lindsey’s baking adventures

So I I baked bread the other day, and it was seriously GOOD. I should explain that the bread I had tried baking the day before was a disaster. It didn’t rise enough, so it was dry and dense. I was pretty convinced that was a complete failure as a cook and told David to just buy a loaf of bread on his way home (something we have not done since we got married). David, always eager to find a way to make me not upset, looked on the jar of yeast and suggested that I might try adding the ingredients in a different order. My announcement the next day that I was going to bake bread was met with hesitant encouragement. David doesn’t like to see me upset, but he says he likes that I get so excited about things and understands that it means I am just that much more upset when they don’t work. He does, however, prefer that (if at all possible) I avoid starting activities that have a high probability of ending with me upset shortly before he’s supposed to go take a test. He also has a tendency to ask whether I have work that I ought to be doing instead of whatever project I have chosen that day to assist me in procrastinating.

On this particular day, David was preparing for a test and I was supposed to be writing one. But I wanted to conquer this project and stopping with my failed bread-making attempt the day before was discouraging. So David gave me a skeptical look and as soon as I started, I’m pretty sure started praying that he wouldn’t have to be up half the night making up for lost study time. (Once I start a project, he is nothing but encouraging.)

But the bread turned out great!

I got so excited that I made some honey-butter to go on it. It made two loaves and we’ve been eating them all week.

Yesterday I had SAA book club. Thursday is my last day of teaching for the week, and I am done by 11:15. On Thursday afternoons I usually fall asleep or cook, because the last thing I want to do is grade or do class preps for the next week. (I was the same way after my last class on Friday afternoons in college. By Friday night I was ready to work again, but I usually spent the afternoon doing something totally unrelated to school.) So I decided to make cupcakes. They’re chocolate with a peppermint cream filling, and they were a big hit with David and at book club.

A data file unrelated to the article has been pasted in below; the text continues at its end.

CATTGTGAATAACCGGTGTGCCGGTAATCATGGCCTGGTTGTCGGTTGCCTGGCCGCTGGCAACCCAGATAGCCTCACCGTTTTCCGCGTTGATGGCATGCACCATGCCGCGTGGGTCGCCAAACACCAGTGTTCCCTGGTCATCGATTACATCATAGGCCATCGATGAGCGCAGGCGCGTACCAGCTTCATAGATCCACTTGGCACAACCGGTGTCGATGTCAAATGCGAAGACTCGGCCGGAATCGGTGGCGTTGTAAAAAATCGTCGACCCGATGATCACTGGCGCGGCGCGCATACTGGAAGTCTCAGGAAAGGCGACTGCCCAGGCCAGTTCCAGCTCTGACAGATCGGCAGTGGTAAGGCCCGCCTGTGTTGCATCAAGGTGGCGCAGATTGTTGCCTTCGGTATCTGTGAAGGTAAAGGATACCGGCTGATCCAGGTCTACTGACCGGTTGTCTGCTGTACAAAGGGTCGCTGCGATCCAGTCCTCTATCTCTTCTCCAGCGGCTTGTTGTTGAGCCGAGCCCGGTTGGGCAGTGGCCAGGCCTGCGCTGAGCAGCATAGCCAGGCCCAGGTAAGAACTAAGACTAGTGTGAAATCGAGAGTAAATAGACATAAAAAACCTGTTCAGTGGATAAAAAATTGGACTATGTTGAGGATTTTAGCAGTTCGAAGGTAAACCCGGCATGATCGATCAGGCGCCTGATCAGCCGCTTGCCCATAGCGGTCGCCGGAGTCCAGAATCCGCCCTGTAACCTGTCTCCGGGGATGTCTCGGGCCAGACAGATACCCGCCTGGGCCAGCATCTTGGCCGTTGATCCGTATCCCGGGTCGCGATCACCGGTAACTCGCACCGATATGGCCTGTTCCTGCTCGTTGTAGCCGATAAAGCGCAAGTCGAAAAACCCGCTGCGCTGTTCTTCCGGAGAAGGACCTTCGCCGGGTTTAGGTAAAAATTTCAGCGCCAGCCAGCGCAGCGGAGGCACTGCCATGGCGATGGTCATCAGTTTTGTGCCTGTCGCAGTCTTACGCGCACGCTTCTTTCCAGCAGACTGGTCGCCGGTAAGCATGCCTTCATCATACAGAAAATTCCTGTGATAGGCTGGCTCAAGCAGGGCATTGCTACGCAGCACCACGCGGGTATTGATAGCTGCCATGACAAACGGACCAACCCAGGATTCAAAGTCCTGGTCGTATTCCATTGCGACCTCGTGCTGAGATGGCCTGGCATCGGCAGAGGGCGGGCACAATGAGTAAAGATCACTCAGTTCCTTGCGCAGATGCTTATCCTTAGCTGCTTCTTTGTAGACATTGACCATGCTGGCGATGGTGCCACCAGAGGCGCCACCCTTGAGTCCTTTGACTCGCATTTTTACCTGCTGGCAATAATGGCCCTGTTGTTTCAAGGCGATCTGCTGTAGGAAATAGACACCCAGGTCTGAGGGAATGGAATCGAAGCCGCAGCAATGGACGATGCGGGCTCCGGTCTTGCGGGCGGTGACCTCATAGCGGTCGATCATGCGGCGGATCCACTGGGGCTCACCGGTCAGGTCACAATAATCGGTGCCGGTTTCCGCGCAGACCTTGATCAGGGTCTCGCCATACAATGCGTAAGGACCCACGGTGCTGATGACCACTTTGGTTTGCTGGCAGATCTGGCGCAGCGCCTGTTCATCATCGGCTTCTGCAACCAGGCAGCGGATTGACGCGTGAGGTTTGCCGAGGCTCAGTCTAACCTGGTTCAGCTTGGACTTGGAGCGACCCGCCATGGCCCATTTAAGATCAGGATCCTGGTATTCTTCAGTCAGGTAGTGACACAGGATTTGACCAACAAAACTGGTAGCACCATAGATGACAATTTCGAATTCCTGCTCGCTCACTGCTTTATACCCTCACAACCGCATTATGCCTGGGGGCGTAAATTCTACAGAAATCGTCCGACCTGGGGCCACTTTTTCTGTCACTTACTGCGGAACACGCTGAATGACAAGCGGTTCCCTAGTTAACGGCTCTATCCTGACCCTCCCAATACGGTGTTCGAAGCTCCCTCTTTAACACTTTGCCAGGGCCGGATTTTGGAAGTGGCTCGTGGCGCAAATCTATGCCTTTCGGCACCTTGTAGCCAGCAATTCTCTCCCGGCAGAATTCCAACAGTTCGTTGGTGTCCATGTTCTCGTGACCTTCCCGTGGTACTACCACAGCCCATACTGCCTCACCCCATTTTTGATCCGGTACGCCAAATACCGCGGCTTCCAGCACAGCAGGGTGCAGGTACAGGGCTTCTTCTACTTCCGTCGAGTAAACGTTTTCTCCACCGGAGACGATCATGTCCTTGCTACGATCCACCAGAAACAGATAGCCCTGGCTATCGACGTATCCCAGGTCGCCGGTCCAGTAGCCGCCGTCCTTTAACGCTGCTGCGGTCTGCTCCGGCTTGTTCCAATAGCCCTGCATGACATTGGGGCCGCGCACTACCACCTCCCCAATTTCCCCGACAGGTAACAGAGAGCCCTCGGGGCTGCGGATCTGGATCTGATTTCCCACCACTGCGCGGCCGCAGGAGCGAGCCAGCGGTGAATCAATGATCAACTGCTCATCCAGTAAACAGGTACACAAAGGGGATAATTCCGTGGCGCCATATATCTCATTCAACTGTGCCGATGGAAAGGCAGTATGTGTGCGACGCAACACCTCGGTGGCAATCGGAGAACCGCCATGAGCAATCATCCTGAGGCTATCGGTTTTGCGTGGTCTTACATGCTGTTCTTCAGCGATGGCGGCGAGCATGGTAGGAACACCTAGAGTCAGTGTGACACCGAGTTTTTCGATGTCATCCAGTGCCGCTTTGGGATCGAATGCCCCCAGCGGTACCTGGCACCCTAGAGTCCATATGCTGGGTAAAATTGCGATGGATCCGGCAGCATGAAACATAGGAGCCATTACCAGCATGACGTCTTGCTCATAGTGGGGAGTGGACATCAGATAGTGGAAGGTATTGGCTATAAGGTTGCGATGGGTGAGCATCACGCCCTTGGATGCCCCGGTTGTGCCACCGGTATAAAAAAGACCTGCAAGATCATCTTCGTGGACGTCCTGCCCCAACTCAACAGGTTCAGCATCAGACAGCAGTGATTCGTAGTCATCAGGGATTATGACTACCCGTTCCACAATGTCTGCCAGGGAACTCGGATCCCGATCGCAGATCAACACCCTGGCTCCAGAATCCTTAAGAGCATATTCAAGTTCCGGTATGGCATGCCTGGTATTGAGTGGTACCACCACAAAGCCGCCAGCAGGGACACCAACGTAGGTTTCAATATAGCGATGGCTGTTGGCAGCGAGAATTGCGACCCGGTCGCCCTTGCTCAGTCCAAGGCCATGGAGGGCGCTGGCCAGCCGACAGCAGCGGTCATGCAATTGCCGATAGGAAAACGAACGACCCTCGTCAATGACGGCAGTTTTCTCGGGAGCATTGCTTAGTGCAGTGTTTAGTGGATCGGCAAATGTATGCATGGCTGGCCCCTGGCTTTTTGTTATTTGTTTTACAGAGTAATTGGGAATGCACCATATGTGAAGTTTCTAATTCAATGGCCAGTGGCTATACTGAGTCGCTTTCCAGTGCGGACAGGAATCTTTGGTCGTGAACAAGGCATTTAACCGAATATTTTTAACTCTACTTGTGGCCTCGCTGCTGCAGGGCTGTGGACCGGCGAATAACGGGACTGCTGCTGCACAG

Leave it to my mother-in-law, who generally hates to cook, to introduce me to the best chocolate frosting ever (thanks Lori!). Who knew the back of the Hershey’s Cocoa box contained such an important recipe?! It’s all amusing to me because my family is pretty sure David and I subsist on pasta salad (See! I can make other things!) and my friends here were intrigued of the fact that I got the cream filling inside the cupcakes. Being here is definitely better for my ego, but I’m there must be something beneficial about the dose of reality my family offers. : )


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Filed under cooking, family, life, marriage, med school

breathtakingly ordinary

So here’s what I’ve learned: there will always be someone who is better at what you do, who has done it longer, who knows more. It seems that when life is hard, there are plenty of people to encourage you that it will get better and a couple of people to point out that it will inevitably get harder at some point. This is expected. I have also found that when life is enjoyable–be it overwhelmingly exciting or just everyday pleasant–people feel the need to tell you that you ought to enjoy what you have now, because these are the easiest times. As if a reminder of inevitable and impending doom will help you enjoy the present better. People always talk about how being engaged is so much easier than being married. True, you don’t many of the responsibilities that come with marriage. But what married person in his/her right mind actually wants to return to being engaged? People tell you to enjoy the time before you have kids because life is never the same. Of course life is never the same! It’s not supposed to be! Circumstances change, people change, life changes. I hope nobody married wants to return to a state of singleness. And I hope nobody with kids would rather be childless again. All this doom and gloom causes people to live waiting for the other shoe to drop; they can neither enjoy the present nor anticipate the future. So here is what I have decided: enjoy now, look forward to tomorrow. The future has excitement and heartache. Don’t try to pre-live either. Be excited about the future can increase present joy, but living tomorrow’s excitement robs you of today. On the other hand, life has hard times, but you can’t gear up for them in anticipation; God gives you what you need when you need it. Worrying now is not going to make those hard times easier when they come.

The end.


Filed under life, marriage, tennessee